Puppy Rescued From Dump, Takes on Mt. Everest
Dehydrated and starving, and missing an ear: this was the state that Joanne Lefson, a former professional golfer from South Africa, found a puppy in back in September, in a dump site in the mountainous town of Leh in the province of Ladakh in northern India. She adopted the puppy and named him Rupee. Now, he not only has found a home. The pup has become the first dog to climb to Mt. Everest base camp.
Says Lefson about finding Rupee in India:
“When I saw him on that dumpsite he couldn’t have had more than an hour to live. He couldn’t even walk 100 feet without collapsing.
“The little fellow had heart, I could tell that but he was very weak from having no food and water for days, perhaps weeks.”
Lefson had previously traveled around the world with her dog, Oscar, to raise awareness for needy dogs. Lefson had rescued Oscar in 2004 from a shelter in South Africa, the day before he was due to be put down. The pair visited hundreds of landmarks and were planning to undertake an expedition to Mt. Everest when Oscar died in January after being struck by a truck in San Jose, California.
Memorializing Oscar, Lefson said that he was a dog who “made us realize that even when just one dog is adopted, we may not change the world but it will change the world for that animal forever.”
It’s no surprise that Lefson would go on to rescue another dog. It is, however, a surprise that a formerly abandoned pup would make it all the way to Mt. Everest base camp.
After nursing Rupee back to health, Lefson decided to take him to Everest, on the journey she’d originally planned with Oscar. A veterinarian confirmed that Rupee could handle being 17,000 feet above sea level without suffering altitude sickness. (After all, he was born in the Himalayas.)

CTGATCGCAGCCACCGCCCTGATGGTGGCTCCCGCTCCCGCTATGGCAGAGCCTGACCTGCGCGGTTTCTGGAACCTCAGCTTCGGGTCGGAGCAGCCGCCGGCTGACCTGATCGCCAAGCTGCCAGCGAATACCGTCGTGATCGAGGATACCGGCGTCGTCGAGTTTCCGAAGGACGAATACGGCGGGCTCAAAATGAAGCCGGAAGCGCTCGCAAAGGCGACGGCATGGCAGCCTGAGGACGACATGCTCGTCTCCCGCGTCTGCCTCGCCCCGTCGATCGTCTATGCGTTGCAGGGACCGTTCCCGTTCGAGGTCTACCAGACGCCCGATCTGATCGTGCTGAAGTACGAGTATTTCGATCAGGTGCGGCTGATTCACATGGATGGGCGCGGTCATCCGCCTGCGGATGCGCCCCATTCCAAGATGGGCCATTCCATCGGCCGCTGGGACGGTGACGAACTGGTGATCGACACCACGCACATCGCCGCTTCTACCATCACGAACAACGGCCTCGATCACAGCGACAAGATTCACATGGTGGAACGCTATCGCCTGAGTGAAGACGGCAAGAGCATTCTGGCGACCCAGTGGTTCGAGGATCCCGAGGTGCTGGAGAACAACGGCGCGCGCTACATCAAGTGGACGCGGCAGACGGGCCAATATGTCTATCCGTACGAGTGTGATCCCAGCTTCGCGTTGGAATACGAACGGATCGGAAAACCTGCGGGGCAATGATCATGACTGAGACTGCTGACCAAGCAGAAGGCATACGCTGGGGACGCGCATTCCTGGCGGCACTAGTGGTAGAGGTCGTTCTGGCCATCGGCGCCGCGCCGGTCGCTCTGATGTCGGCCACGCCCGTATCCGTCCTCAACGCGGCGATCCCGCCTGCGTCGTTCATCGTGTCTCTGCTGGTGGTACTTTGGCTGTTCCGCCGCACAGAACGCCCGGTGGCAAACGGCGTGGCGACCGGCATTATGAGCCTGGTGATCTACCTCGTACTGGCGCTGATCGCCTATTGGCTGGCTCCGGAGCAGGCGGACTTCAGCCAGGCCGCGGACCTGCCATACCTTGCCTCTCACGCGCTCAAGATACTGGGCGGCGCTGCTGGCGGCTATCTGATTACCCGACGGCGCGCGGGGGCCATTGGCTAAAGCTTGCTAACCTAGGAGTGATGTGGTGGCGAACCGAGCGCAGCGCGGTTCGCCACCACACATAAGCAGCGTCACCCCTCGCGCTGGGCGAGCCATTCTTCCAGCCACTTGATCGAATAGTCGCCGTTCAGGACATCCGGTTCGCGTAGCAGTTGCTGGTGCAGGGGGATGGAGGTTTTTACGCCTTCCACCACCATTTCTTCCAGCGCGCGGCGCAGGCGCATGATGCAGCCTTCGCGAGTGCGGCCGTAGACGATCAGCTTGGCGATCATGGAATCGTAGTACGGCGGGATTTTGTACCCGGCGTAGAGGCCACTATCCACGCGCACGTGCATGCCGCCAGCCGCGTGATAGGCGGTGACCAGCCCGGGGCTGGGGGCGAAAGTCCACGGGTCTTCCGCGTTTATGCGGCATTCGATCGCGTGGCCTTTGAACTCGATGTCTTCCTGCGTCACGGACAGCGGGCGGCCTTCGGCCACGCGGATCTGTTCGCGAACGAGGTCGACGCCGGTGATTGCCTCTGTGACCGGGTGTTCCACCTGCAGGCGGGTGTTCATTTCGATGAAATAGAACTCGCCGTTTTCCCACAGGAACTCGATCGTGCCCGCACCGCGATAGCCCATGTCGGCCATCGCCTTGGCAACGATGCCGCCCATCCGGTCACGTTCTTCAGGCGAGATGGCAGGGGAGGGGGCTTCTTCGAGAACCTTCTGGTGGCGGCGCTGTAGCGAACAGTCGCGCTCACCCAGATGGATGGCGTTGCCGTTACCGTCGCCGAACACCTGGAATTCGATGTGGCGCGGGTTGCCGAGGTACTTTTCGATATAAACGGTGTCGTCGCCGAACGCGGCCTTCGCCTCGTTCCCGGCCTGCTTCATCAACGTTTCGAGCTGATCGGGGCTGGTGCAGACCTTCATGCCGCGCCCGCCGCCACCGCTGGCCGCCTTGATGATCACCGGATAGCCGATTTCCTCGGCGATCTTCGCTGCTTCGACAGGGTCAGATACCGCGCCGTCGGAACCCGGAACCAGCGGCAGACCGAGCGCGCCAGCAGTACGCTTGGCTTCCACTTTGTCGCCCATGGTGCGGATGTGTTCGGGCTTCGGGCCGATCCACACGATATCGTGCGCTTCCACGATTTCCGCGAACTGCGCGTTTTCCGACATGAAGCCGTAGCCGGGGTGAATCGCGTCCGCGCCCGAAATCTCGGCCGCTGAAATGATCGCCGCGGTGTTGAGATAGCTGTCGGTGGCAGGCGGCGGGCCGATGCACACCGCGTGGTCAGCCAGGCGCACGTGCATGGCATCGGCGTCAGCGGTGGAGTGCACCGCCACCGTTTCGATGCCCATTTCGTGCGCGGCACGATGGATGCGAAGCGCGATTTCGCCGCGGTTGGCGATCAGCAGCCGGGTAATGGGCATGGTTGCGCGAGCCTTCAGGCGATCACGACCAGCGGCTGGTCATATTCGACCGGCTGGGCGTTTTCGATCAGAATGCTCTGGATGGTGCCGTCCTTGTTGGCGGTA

Along with Dev Argarwel, a film maker from Mumbai, Lefson and Rupee flew to Nepal. On October 14, “Expedition Mutt Everest 2013″ was launched in the Himalayan town of Lukla to raise awareness about the plight of homeless dogs and to promote pet adoption.
It took Lefson and Rupee 13 days to make their “one giant leap for dog-kind” and reach base camp at 17,598 feet on October 26. During their trek, Lefson said she worried that she might have to carry him as they crossed rickety bridges and went through wet mountain passes. She noted that she had hired an extra porter for Rupee but instead “he took the lead and pulled me along.” Rupee particularly loved snow, Lefson says, noting that he rolled around in it and tried to eat it.
As Lefson says of the two globetrotting dogs she rescued: “Rupee is simply an extension of Oscar’s legacy and a fine example of what can be achieved when a homeless dog is given a second chance.”
Rupee has now traveled back to South Africa with Lefson.